Said Akl's statue in the American University of Science and Technology's campus in Beirut, Lebanon

Said Akl, the poet, philosopher, writer, playwright and language reformer, designed an alphabet for the Lebanese language using the Latin alphabet in addition to a few newly designed letters and some accented Latin letters to suit the Lebanese phonology in the following pattern:

  • Capitalization and punctuation are used normally the same way they are used in French and English
  • Some written consonant-letters, depending on their position, inherited a preceding vowel. As L and T.
  • Emphatic consonants are not distinguished in spelling by Said Akl's method, with the exception of /zˤ/ represented by ƶ. Probably Said Akl did not acknowledge any other emphatic consonant.
  • Stress is not marked.
  • Long vowels and geminated consonants are represented by double letters.
  • ꞓ which represents /ʔ/ (Arabic hamza) was written even initially.
  • All of the basic Latin alphabet are used, in addition to other diacriticized ones. Most of the letters loosely represent their IPA counterparts, with some exceptions:
Letter Corresponding
a /a/, /ɑ/ a
aa //, /ɑː/ aa, å
c /ʃ/ sh, ch, š
/ʔ/ 2, ’ The actual diacritic is a diagonal stroke crossing the bottom left of the letter
g /ɣ/ gh
i /ɪ/, /i/ Represents /i/ word-finally
ii //
j /ʒ/
k /χ/ kh, 5
q /k/ k
u /ʊ/, /u/ Represents /u/ word-finally
uu //
x /ħ/ 7, ḥ, h, H
y /j/
ý /ʕ/ 3, 9, ‘ The actual diacritic is a horizontal stroke going from the top of the upper-left spoke of the letter towards the top-center of the letter-space
ƶ /zˤ/

Roger Makhlouf largely uses Akl's alphabet in his Lebanese-English Lexicon.[20]

See also[edit]


  1. ^ "Arabic, North Levantine Spoken". Ethnologue. Retrieved 8 August 2018.
  2. ^ "Languages". Come To Lebanon. Retrieved 9 December 2018.
  3. ^ Bishai, Wilson B. (1 January 1964). "Coptic Lexical Influence on Egyptian Arabic". JSTOR. Retrieved 18 December 2022.
  4. ^ "You may think you're speaking Lebanese, but some of your words are really Syriac". The Daily Star Newspaper - Lebanon. 25 November 2008. Retrieved 22 June 2018.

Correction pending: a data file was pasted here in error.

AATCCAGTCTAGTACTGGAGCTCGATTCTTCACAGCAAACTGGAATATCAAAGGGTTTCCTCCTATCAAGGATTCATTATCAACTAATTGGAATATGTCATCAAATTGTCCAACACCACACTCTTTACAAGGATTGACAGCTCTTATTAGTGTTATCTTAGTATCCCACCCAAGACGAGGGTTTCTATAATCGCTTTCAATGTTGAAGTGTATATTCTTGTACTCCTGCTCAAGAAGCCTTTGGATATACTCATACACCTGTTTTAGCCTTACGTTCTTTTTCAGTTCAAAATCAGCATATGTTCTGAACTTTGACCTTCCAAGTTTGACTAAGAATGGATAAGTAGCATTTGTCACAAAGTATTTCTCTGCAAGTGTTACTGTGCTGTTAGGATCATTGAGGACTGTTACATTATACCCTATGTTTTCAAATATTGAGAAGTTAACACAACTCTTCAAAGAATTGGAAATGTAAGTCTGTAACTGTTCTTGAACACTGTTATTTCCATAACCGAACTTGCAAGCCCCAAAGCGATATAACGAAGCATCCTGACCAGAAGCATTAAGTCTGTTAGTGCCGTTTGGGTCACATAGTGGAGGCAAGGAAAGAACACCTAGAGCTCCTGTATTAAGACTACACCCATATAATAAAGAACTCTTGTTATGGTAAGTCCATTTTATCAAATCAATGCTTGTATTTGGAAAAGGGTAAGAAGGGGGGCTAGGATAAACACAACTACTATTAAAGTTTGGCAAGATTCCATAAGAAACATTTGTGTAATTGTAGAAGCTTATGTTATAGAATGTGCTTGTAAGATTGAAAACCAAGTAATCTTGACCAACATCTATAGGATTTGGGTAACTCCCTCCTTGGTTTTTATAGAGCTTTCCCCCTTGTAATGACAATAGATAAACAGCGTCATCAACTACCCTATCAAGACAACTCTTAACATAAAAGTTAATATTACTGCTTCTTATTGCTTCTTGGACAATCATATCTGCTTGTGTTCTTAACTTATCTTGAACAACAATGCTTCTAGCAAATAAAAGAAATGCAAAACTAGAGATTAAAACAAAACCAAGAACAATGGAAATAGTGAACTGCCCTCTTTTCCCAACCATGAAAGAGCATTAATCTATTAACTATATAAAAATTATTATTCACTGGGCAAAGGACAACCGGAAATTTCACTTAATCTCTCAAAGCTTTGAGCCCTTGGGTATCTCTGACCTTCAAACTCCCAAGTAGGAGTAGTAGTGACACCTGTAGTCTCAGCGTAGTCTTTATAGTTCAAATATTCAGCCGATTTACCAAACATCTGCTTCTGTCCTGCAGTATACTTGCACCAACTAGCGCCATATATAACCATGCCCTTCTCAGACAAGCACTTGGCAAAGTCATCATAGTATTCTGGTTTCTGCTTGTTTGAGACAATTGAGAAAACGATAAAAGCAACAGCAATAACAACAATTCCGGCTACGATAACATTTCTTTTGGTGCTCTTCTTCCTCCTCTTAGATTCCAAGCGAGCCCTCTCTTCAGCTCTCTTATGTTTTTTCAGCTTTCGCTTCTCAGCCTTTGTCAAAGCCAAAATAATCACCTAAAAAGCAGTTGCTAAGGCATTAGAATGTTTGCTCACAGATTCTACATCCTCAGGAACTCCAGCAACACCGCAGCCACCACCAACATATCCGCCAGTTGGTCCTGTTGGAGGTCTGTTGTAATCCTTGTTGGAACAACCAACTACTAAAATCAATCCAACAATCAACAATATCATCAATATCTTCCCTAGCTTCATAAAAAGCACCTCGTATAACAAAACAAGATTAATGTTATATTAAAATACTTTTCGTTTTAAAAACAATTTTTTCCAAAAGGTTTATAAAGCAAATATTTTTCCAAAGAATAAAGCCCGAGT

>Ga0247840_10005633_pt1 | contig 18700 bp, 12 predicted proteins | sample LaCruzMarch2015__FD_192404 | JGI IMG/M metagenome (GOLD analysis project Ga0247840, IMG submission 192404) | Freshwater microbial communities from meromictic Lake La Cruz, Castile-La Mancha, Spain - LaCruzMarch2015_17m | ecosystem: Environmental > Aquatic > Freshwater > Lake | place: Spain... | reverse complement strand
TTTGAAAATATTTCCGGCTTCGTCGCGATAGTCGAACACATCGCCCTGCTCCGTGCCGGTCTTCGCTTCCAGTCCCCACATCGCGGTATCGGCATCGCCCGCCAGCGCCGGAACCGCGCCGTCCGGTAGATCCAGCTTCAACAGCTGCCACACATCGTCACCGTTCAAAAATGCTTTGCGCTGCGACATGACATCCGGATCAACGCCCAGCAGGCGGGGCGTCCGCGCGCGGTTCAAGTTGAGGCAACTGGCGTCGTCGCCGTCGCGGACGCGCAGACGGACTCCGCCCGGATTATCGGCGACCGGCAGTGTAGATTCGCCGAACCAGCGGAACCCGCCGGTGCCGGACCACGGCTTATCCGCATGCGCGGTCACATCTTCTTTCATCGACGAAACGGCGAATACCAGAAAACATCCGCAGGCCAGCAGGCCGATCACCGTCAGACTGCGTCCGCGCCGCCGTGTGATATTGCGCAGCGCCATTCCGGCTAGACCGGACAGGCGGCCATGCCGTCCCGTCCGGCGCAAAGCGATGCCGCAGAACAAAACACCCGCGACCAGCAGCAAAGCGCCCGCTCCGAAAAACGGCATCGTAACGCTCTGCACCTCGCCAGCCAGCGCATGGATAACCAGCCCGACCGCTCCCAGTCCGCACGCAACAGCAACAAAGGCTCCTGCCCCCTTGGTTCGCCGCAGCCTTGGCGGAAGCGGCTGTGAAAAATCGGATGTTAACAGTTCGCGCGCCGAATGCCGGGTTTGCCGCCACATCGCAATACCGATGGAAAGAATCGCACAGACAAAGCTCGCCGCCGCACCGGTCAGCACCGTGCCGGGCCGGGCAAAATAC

5. ^ a b c Taleb, Nassim Nicholas (2 January 2018). "No, Lebanese is not a "dialect of" Arabic". East Med Project: History, Philology, and Genetics. Retrieved 10 December 2018.
  6. ^ Płonka 2006
  7. ^ "Lebanese Language - MARONITE HERITAGE".
  8. ^ "Phoenicia: The Lebanese Language: What is the difference between the Arabic Language and the Lebanese language?". phoenicia.org.
  9. ^ "Lebanese Language Institute » History". www.lebaneselanguage.org.
  10. ^ Souag, Lameen (4 January 2018). "Jabal al-Lughat: Taleb unintentionally proves Lebanese comes from Arabic".
  11. ^ Souag, Lameen (9 September 2014). "Jabal al-Lughat: Why "Levantine" is Arabic, not Aramaic: Part 2".
  12. ^ Al-Jallad, Ahmad, A Manual of the Historical Grammar of Arabic – via Academia.edu
  13. ^ Brustad, Kristen; Zuniga, Emilie (6 March 2019). "Chapter 16: Levantine Arabic". In Huehnergard, John; Pat-El, Na'ama (eds.). The Semitic languages (2nd ed.). London & New York: Routledge Taylor & Francis Group. pp. 403–432. doi:10.4324/9780429025563. ISBN 978-0-429-02556-3. S2CID 166512720.
  14. ^ Huehnergard, John; Pat-El, Na'ama (eds.). The Semitic languages (2nd ed.). London & New York: Routledge Taylor & Francis Group. pp. 3–6. ISBN 978-0-429-02556-3. S2CID 166512720.
  15. ^ Khattab, Ghada; Al-Tamimi, Jalal (2009). Phonetic Cues to Gemination in Lebanese Arabic. Newcastle University.
  16. ^ Abdul-Karim, K. 1979. Aspects of the Phonology of Lebanese Arabic. University of Illinois at Urbana-Champaign Doctoral Dissertation.
  17. ^ "Lebanese Language - MARONITE HERITAGE". www.maronite-heritage.com. Retrieved 9 December 2018.
  18. ^ Makki, Elrabih Massoud. 1983. The Lebanese dialect of Arabic: Southern Region. (Doctoral dissertation, Georgetown University; 155pp.)
  19. ^ Lebanese Language Institute: Lebanese Latin Letters The Lebanese Latin Letters
  20. ^ Makhlouf, Roger (2018). Lebanese-English Lexicon. ISBN 978-1-7180-8620-3.


  • Feghali, Maksoud Nayef (1999). Spoken Lebanese. Parkway Publishers. OCLC 43497631.
  • Feghali, Michel T. (1928). Syntaxe des parlers arabes actuels du Liban. Paris: Impr. nationale. OCLC 580564758.
  • Elie Kallas, 'Atabi Lebnaaniyyi. Un livello soglia per l'apprendimento del neoarabo libanese, Cafoscarina, Venice, 1995.
  • Angela Daiana Langone, Btesem ente lebneni. Commedia in dialetto libanese di Yahya Jaber, Università degli Studi La Sapienza, Rome, 2004.
  • Jérome Lentin, "Classification et typologie des dialectes du Bilad al-Sham", in Matériaux Arabes et Sudarabiques n. 6, 1994, 11–43.
  • Płonka, Arkadiusz (2004). L'idée de langue libanaise d'après Sa'ïd 'Aql. Geuthner. ISBN 2-7053-3739-3. OCLC 57573072.
  • Płonka, Arkadiusz (2006). "Le nationalisme linguistique au Liban autour de Sa'īd 'Aql et l'idée de langue libanaise dans la revue Lebnaan en nouvel Alphabet". Arabica (in French). Brill. 53 (4): 423–471. doi:10.1163/157005806778915100.
  • Franck Salameh, "Language, Memory, and Identity in the Middle East", Lexington Books, 2010.
  • Abdul-Karim, K. 1979. Aspects of the Phonology of Lebanese Arabic. University of Illinois at Urbana-Champaign Doctoral Dissertation.
  • Bishr, Kemal Mohamed Aly. 1956. A grammatical study of Lebanese Arabic. (Doctoral dissertation, University of London; 470pp.)
  • Choueiri, Lina. 2002. Issues in the syntax of resumption: restrictive relatives in Lebanese Arabic. Ann Arbor: UMI. (Doctoral dissertation, University of Los Angeles; xi+376pp.)
  • Makki, Elrabih Massoud. 1983. The Lebanese dialect of Arabic: Southern Region. (Doctoral dissertation, Georgetown University; 155pp.)

External links[edit]